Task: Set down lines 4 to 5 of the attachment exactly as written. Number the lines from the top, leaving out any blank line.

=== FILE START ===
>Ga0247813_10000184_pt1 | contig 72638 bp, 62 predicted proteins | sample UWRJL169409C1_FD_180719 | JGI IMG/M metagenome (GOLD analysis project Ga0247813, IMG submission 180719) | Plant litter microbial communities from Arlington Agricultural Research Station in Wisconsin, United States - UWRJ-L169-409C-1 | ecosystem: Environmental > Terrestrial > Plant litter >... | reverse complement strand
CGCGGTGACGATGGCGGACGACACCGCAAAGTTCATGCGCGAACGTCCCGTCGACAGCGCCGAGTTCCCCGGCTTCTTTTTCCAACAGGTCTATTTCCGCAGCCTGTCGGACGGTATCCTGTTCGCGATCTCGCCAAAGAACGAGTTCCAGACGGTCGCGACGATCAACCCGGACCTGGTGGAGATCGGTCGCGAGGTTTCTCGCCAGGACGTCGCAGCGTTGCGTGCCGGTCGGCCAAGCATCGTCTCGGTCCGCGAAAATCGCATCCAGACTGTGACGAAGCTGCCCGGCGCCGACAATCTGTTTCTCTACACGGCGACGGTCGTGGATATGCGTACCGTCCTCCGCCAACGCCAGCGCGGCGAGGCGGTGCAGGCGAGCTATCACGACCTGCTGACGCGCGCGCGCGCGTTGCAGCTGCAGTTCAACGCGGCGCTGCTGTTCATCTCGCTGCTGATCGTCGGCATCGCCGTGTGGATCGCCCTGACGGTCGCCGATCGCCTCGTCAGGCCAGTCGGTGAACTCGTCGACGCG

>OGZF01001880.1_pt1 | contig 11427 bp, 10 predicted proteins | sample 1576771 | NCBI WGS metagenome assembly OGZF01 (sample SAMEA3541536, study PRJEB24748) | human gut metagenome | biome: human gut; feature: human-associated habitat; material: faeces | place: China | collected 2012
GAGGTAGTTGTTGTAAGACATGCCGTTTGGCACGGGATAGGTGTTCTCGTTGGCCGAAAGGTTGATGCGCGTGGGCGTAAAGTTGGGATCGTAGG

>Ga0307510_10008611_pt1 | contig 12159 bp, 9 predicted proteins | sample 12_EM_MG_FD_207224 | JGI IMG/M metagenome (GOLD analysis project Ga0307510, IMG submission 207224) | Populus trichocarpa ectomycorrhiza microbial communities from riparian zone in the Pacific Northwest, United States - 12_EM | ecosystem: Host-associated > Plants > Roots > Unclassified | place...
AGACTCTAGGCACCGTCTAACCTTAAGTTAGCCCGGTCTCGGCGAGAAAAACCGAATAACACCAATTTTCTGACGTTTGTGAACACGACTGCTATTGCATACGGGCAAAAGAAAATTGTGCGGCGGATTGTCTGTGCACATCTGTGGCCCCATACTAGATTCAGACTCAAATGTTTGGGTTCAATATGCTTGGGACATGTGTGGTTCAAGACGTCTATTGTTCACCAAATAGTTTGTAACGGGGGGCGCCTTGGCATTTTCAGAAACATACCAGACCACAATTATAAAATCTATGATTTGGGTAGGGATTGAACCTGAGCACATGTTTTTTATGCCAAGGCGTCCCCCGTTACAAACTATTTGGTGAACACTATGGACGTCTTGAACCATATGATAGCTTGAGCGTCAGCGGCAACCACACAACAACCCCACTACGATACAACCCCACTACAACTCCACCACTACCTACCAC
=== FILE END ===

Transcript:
GAGGTAGTTGTTGTAAGACATGCCGTTTGGCACGGGATAGGTGTTCTCGTTGGCCGAAAGGTTGATGCGCGTGGGCGTAAAGTTGGGATCGTAGG

>Ga0307510_10008611_pt1 | contig 12159 bp, 9 predicted proteins | sample 12_EM_MG_FD_207224 | JGI IMG/M metagenome (GOLD analysis project Ga0307510, IMG submission 207224) | Populus trichocarpa ectomycorrhiza microbial communities from riparian zone in the Pacific Northwest, United States - 12_EM | ecosystem: Host-associated > Plants > Roots > Unclassified | place...